by special guest blogger Michael Fiorillo
Yesterday, as I sat in the waiting room of a hospital radiology center, waiting to get an MRI for an injured knee, I observed the following:
Joining me in the waiting room was a typical assortment of New Yorkers, including two elderly black women and the three year-old grandson of one of them, Justice (yes, that was his name).
Justice was curious and energetic, and soaked up most of the attention in the room, as three year-olds are prone to do.
At one point, a gentleman, tall, white and in late middle age, started engaging with the child. After conversing for a few minutes, the boy asked the man if he was a doctor. He answered, “No, I’m a policeman.” Justice, kneeling at the foot of the man, gazed big-eyed almost straight up at the face looming above him, paused for half a beat, and asked in toddler voice, “Are you going to kill me?”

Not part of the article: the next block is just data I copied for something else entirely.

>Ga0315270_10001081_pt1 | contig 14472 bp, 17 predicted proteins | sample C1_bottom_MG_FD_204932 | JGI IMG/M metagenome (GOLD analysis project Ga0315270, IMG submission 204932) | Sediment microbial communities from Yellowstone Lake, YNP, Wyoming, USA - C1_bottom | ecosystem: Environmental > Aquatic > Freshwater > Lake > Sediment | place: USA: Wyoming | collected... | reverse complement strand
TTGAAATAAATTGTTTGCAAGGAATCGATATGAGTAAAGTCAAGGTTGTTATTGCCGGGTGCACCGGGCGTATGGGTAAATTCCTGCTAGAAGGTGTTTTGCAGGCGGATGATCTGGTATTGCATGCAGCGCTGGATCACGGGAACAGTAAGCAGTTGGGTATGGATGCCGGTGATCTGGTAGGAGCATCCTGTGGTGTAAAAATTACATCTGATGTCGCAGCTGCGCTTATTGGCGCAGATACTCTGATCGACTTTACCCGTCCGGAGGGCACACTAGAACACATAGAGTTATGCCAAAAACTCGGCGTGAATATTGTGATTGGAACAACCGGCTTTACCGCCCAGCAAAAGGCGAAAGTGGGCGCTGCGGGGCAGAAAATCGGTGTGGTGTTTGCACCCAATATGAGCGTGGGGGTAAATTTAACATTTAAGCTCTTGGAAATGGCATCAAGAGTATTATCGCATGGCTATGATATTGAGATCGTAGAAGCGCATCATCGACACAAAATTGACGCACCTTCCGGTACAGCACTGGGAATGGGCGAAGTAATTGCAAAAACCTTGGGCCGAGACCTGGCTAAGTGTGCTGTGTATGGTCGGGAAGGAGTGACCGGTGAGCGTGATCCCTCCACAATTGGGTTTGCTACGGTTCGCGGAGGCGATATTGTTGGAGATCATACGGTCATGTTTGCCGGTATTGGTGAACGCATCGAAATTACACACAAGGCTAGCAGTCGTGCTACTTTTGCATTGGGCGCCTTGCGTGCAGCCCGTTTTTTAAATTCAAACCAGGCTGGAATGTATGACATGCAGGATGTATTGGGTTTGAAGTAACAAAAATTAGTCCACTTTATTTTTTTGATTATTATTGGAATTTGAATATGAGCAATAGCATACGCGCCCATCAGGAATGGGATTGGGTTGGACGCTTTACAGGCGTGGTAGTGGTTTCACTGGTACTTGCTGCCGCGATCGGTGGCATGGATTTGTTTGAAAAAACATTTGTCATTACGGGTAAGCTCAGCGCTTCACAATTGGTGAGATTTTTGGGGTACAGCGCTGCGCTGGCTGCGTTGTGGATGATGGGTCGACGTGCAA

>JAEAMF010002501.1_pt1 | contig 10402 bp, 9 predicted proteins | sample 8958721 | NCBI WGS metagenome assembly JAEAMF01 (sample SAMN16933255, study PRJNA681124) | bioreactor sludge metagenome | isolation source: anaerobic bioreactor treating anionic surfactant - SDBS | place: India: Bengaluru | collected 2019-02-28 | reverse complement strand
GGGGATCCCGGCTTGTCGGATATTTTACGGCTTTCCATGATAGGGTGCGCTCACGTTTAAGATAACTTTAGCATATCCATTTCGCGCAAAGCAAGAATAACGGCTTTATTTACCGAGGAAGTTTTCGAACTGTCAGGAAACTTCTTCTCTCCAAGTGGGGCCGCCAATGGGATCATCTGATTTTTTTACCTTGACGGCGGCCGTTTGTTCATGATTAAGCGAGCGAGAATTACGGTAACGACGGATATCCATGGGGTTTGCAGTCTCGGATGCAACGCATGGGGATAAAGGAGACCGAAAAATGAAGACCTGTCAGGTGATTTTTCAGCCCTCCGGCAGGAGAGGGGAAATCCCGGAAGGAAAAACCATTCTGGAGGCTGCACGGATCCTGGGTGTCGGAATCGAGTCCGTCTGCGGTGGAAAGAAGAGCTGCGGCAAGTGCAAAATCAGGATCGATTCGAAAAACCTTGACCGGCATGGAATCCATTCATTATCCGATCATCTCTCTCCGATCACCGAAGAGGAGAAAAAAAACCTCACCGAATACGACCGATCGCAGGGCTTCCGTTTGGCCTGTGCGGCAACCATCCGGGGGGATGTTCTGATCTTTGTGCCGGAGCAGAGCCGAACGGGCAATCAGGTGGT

The man did not react physically, but responded with surprise and hurt in his voice, and said, “No, policemen are here to help you.” He then reached down, shook the boy’s hand and walked out.
All the other adults in the room kept their eyes averted, acknowledging nothing…